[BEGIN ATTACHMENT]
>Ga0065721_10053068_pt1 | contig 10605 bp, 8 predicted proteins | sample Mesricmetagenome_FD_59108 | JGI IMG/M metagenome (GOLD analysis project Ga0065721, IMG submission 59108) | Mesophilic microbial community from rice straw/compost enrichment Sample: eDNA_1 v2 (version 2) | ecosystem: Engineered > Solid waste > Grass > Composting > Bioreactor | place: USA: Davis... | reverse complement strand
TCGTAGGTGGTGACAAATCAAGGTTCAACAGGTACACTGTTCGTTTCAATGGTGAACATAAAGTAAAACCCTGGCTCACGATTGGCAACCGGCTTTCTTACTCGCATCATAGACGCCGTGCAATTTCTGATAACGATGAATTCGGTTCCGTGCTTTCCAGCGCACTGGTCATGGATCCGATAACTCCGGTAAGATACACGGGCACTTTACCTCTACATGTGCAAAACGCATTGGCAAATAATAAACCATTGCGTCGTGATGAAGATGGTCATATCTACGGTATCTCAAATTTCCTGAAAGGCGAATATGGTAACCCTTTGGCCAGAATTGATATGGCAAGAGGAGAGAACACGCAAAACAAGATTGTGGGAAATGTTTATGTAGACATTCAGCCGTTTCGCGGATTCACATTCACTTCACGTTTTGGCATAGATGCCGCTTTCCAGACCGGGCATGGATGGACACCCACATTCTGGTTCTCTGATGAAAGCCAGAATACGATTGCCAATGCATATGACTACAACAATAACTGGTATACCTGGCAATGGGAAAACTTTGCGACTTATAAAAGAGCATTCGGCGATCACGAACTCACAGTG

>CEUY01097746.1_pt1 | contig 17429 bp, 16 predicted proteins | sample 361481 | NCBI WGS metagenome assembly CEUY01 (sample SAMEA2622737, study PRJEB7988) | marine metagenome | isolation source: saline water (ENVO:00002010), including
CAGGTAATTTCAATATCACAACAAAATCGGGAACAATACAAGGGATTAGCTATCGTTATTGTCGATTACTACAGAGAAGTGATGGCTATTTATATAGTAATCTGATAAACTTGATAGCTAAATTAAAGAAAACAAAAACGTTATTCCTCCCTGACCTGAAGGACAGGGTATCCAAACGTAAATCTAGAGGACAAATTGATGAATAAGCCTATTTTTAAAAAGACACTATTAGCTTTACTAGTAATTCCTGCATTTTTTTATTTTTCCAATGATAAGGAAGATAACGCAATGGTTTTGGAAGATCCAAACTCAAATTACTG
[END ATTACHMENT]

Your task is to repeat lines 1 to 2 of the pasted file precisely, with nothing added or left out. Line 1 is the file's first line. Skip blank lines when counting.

>Ga0065721_10053068_pt1 | contig 10605 bp, 8 predicted proteins | sample Mesricmetagenome_FD_59108 | JGI IMG/M metagenome (GOLD analysis project Ga0065721, IMG submission 59108) | Mesophilic microbial community from rice straw/compost enrichment Sample: eDNA_1 v2 (version 2) | ecosystem: Engineered > Solid waste > Grass > Composting > Bioreactor | place: USA: Davis... | reverse complement strand
TCGTAGGTGGTGACAAATCAAGGTTCAACAGGTACACTGTTCGTTTCAATGGTGAACATAAAGTAAAACCCTGGCTCACGATTGGCAACCGGCTTTCTTACTCGCATCATAGACGCCGTGCAATTTCTGATAACGATGAATTCGGTTCCGTGCTTTCCAGCGCACTGGTCATGGATCCGATAACTCCGGTAAGATACACGGGCACTTTACCTCTACATGTGCAAAACGCATTGGCAAATAATAAACCATTGCGTCGTGATGAAGATGGTCATATCTACGGTATCTCAAATTTCCTGAAAGGCGAATATGGTAACCCTTTGGCCAGAATTGATATGGCAAGAGGAGAGAACACGCAAAACAAGATTGTGGGAAATGTTTATGTAGACATTCAGCCGTTTCGCGGATTCACATTCACTTCACGTTTTGGCATAGATGCCGCTTTCCAGACCGGGCATGGATGGACACCCACATTCTGGTTCTCTGATGAAAGCCAGAATACGATTGCCAATGCATATGACTACAACAATAACTGGTATACCTGGCAATGGGAAAACTTTGCGACTTATAAAAGAGCATTCGGCGATCACGAACTCACAGTG